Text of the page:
Supreme Court Gone Rogue
Our government was designed as three equal branches serving as checks and balances on the other two. The branches: the legislative (Congress), the executive (the president), and the judicial (Supreme Court).
Of course, the structure is defined in the US Constitution but the principle is only defined in the supporting documents of the times. Still, the idea was that no single branch of government would be any stronger than the other two. Yet, today, that’s exactly what we have. The Supreme Court has appointed themselves supreme rulers taking on more power than the president and Congress combined.
Here’s what the constitution says about the powers of the Supreme Court of the US:
[Section 1.] The judicial Power of the United States shall be vested in one supreme Court, and in such inferior Courts as the Congress may from time to time ordain and establish. The Judges, both of the supreme and inferior Courts, shall hold their Offices during good Behaviour, and shall, at stated Times, receive for their Services a Compensation, which shall not be diminished during their Continuance in Office.
[Section 2.] The judicial Power shall extend to all Cases, in Law and Equity, arising under this Constitution, the Laws of the United States, and Treaties made, or which shall be made, under their Authority; — to all Cases affecting Ambassadors, other public Ministers and Consuls; — to all Cases of admiralty and maritime Jurisdiction; — to Controversies to which the United States shall be a Party; — to Controversies between two or more States; — between a State and Citizens of another State; — between Citizens of different States; — between Citizens of the same State claiming Lands under Grants of different States, and between a State, or the Citizens thereof, and foreign States, Citizens or Subjects.
In all Cases affecting Ambassadors, other public Ministers and Consuls, and those in which a State shall be Party, the supreme Court shall have original Jurisdiction. In all the other Cases before mentioned, the supreme Court shall have appellate Jurisdiction, both as to Law and Fact, with such Exceptions, and under such Regulations as the Congress shall make.
The Trial of all Crimes, except in Cases of Impeachment, shall be by Jury; and such Trial shall be held in the State where the said Crimes shall have been committed; but when not committed within any State, the Trial shall be at such Place or Places as the Congress may by Law have directed.
[Section 3.] Treason against the United States shall consist only in levying War against them, or in adhering to their Enemies, giving them Aid and Comfort. No Person shall be convicted of Treason unless on the Testimony of two Witnesses to the same overt Act, or on Confession in open Court.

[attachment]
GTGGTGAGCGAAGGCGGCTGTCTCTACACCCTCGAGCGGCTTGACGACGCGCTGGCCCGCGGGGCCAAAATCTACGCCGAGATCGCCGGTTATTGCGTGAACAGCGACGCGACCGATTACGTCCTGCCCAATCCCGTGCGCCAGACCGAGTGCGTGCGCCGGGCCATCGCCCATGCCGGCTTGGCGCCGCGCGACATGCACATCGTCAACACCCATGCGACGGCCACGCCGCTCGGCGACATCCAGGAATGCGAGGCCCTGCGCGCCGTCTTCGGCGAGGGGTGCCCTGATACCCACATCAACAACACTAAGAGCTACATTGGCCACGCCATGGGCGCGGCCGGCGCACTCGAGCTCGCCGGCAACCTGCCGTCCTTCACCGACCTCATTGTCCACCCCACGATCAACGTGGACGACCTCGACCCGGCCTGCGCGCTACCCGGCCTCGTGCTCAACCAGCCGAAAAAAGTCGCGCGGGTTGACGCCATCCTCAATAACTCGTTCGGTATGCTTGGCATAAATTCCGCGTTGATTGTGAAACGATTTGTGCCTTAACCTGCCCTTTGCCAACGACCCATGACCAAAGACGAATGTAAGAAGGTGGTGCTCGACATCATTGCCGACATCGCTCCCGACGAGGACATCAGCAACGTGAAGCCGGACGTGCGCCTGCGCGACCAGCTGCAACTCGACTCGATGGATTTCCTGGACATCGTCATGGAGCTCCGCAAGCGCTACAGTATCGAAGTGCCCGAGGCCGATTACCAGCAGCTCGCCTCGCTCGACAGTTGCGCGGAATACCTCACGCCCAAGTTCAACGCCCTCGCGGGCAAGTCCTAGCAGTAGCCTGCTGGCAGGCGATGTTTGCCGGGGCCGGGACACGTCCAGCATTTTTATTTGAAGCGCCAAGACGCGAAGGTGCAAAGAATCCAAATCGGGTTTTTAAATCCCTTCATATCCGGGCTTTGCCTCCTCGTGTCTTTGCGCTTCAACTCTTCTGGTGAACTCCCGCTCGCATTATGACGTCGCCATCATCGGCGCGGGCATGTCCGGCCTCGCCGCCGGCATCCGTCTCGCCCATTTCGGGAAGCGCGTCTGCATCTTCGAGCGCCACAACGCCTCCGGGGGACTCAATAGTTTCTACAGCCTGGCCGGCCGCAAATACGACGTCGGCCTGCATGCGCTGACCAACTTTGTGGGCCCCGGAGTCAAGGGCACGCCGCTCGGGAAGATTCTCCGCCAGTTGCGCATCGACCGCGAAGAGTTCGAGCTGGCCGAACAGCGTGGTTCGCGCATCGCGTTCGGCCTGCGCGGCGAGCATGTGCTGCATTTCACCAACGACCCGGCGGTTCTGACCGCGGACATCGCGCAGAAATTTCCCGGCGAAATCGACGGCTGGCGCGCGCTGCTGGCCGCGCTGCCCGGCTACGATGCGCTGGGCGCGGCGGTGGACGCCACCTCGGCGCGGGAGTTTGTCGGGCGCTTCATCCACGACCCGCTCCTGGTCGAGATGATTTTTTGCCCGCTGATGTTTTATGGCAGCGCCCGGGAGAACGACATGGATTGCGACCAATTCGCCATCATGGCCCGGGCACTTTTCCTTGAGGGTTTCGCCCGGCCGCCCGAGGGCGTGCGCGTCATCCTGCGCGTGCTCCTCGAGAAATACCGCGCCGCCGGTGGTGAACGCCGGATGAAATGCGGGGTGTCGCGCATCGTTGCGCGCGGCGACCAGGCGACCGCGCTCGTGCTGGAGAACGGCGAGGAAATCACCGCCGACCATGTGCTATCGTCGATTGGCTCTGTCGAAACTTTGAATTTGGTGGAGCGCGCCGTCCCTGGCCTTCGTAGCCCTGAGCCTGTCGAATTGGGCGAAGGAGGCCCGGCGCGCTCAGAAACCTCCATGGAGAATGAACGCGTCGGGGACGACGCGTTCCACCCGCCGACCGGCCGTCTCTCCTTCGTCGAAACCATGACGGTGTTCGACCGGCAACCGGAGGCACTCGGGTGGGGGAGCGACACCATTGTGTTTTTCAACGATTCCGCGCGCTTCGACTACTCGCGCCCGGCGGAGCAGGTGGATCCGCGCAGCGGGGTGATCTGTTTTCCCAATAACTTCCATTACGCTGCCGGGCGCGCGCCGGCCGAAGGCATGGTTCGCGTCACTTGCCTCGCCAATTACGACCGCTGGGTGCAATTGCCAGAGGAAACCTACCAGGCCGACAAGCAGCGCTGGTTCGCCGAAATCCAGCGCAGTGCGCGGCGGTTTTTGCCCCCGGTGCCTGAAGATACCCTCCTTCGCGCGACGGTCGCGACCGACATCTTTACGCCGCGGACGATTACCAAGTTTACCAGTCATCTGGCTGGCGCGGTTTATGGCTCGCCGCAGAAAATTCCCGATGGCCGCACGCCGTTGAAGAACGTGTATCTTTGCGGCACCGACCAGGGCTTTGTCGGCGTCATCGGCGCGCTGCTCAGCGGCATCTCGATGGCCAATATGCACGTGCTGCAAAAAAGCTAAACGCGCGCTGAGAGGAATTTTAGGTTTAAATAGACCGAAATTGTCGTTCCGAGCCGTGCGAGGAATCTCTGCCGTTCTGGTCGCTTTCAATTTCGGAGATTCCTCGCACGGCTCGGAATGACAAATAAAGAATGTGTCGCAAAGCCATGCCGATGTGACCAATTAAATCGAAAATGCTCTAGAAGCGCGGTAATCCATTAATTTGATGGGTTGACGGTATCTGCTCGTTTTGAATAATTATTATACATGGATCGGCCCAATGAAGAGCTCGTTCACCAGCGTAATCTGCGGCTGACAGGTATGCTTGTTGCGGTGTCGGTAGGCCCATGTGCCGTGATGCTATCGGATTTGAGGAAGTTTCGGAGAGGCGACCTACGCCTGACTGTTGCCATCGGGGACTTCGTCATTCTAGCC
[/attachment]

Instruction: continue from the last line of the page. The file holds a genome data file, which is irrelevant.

The Congress shall have Power to declare the Punishment of Treason, but no Attainder of Treason shall work Corruption of Blood, or Forfeiture except during the Life of the Person attainted.
Please note that nowhere does it say the Supreme Court of the US (SCOTUS) has the right or the responsibility to strike down laws or approve or disapprove of the constitutionality of the laws and actions of the other two branches. It does say, power shall extend to all Cases arising under this Constitution, the Laws of the United States…
What, exactly, does this mean? It simply means that the SCOTUS has the power to hear cases under this constitution and the laws of the United States. Got that? It can interpret the laws and the constitution. Period!
Nowhere does it say anything more and nowhere in any of the amendments to the constitution is there any escalation of the powers of the SCOTUS. The Supreme Court has given itself the power it refers to as “judicial review.”
Way back in 1803 the SCOTUS started taking on the dictatorial powers of striking down the Congress and the president and here was the president’s response back in the day: Allowing the Supreme Court to usurp this power turns our constitution into a suicide pact and a mere thing of wax.
In denying the right they usurp of exclusively explaining the constitution, I go further than you do, if I understand rightly your quotation from the Federalist, of an opinion that “the judiciary is the last resort in relation to the other departments of the government, but not in relation to the rights of the parties to the compact under which the judiciary is derived.” If this opinion be sound, then indeed is our constitution a complete felo de se. For intending to establish three departments, co-ordinate and independent, that they might check and balance one another, it has given, according to this opinion, to one of them alone, the right to prescribe rules for the government of the others, and to that one too, which is unelected by, and independent of the nation. For experience has already shown that the impeachment it has provided is not even a scarecrow; that such opinions as the one you combat, sent cautiously out, as you observe also, by detachment, not belonging to the case often, but sought for out of it, as if to rally the public opinion beforehand to their views, and to indicate the line they are to walk in, have been so quietly passed over as never to have excited animadversion, even in a speech of any one of the body entrusted with impeachment. The constitution, on this hypothesis, is a mere thing of wax in the hands of the judiciary, which they may twist, and shape into any form they please. [Thomas Jefferson]
This was just the first of many small and unconstitutional steps our SCOTUS has taken to grab power from the other two “equal” branches of government. Today, in the absence of any reference to the word “corporation” in the constitution, the SCOTUS has decided they deserve more rights under the constitution than We The People.
So, today, the only branch of our government that is not elected by We The People and who have lifetime appointments have usurped the power of all three branches.